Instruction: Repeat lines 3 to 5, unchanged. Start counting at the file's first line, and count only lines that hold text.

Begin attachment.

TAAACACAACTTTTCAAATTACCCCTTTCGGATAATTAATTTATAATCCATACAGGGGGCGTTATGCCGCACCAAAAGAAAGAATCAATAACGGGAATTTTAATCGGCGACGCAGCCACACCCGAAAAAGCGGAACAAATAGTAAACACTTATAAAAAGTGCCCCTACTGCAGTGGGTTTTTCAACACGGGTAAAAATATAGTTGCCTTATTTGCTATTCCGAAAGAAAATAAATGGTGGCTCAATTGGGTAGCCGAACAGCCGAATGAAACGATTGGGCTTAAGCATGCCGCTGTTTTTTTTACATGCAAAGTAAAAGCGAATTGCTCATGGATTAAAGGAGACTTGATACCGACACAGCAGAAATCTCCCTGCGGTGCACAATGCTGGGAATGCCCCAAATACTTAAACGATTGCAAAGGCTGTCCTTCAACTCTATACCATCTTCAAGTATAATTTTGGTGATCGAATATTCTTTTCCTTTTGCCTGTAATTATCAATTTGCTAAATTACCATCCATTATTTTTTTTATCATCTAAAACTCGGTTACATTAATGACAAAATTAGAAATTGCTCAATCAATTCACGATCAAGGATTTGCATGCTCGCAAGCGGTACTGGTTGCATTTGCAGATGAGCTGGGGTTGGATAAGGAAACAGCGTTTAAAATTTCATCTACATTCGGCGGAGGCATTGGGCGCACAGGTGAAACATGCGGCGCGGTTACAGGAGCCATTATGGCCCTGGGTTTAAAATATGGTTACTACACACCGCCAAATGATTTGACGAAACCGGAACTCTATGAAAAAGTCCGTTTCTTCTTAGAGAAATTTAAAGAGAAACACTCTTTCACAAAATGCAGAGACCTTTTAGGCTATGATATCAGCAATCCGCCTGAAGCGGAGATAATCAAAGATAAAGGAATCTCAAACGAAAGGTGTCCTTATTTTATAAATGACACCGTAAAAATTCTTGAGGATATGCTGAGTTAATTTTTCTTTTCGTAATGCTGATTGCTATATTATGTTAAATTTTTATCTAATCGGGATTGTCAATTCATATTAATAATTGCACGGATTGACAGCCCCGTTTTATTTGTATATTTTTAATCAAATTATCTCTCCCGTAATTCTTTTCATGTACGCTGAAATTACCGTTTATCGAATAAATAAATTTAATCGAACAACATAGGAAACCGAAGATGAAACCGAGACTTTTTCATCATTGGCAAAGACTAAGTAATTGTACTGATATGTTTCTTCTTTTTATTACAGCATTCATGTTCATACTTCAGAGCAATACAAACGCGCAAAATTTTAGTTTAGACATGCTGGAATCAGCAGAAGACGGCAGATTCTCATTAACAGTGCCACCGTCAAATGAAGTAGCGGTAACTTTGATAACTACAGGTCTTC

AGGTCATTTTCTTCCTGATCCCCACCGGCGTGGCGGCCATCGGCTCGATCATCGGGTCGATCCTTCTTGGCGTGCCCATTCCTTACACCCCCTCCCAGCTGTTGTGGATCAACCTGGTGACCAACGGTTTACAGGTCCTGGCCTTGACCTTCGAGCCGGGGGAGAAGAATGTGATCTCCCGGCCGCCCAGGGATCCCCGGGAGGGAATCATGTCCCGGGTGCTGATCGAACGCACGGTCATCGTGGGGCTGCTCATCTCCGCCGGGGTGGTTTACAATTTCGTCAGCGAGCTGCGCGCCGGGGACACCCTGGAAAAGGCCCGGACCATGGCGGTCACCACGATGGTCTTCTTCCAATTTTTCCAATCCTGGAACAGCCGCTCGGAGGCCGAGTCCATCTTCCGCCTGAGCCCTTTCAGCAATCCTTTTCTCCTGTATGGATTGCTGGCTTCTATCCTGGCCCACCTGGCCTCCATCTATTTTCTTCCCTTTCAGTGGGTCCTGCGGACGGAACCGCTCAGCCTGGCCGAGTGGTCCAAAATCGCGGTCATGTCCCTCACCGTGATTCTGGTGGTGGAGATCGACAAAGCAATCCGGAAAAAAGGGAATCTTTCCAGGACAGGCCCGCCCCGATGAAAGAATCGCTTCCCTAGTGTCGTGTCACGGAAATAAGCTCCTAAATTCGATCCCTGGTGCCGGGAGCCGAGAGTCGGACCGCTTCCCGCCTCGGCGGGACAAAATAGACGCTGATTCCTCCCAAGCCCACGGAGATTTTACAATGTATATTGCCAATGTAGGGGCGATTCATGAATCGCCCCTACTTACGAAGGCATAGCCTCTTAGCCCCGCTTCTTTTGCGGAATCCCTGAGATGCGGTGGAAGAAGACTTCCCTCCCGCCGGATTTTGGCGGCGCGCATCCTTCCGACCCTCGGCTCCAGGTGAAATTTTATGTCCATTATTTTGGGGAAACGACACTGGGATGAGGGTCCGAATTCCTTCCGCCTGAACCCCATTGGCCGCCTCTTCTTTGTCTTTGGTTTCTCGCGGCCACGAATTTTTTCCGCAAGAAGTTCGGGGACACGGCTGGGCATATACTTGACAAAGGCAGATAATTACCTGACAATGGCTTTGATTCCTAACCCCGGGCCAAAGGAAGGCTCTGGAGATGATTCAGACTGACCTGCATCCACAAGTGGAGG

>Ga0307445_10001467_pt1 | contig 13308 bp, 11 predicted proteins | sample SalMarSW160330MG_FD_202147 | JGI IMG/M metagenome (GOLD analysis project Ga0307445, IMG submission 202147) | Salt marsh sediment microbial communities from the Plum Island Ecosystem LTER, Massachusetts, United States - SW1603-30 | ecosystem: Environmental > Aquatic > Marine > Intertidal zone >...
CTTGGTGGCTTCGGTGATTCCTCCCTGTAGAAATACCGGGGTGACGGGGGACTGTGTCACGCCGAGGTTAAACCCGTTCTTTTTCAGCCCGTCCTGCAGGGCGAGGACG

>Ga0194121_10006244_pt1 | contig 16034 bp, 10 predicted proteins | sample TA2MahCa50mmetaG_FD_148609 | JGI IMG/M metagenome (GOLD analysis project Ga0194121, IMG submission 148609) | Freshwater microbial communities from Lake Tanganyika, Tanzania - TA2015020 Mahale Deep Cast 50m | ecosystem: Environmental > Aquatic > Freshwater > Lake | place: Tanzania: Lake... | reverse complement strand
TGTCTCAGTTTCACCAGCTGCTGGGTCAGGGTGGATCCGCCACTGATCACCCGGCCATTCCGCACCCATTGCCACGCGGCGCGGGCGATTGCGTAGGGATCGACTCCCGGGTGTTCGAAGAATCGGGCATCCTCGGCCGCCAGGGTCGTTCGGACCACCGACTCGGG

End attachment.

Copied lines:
>Ga0307445_10001467_pt1 | contig 13308 bp, 11 predicted proteins | sample SalMarSW160330MG_FD_202147 | JGI IMG/M metagenome (GOLD analysis project Ga0307445, IMG submission 202147) | Salt marsh sediment microbial communities from the Plum Island Ecosystem LTER, Massachusetts, United States - SW1603-30 | ecosystem: Environmental > Aquatic > Marine > Intertidal zone >...
CTTGGTGGCTTCGGTGATTCCTCCCTGTAGAAATACCGGGGTGACGGGGGACTGTGTCACGCCGAGGTTAAACCCGTTCTTTTTCAGCCCGTCCTGCAGGGCGAGGACG

>Ga0194121_10006244_pt1 | contig 16034 bp, 10 predicted proteins | sample TA2MahCa50mmetaG_FD_148609 | JGI IMG/M metagenome (GOLD analysis project Ga0194121, IMG submission 148609) | Freshwater microbial communities from Lake Tanganyika, Tanzania - TA2015020 Mahale Deep Cast 50m | ecosystem: Environmental > Aquatic > Freshwater > Lake | place: Tanzania: Lake... | reverse complement strand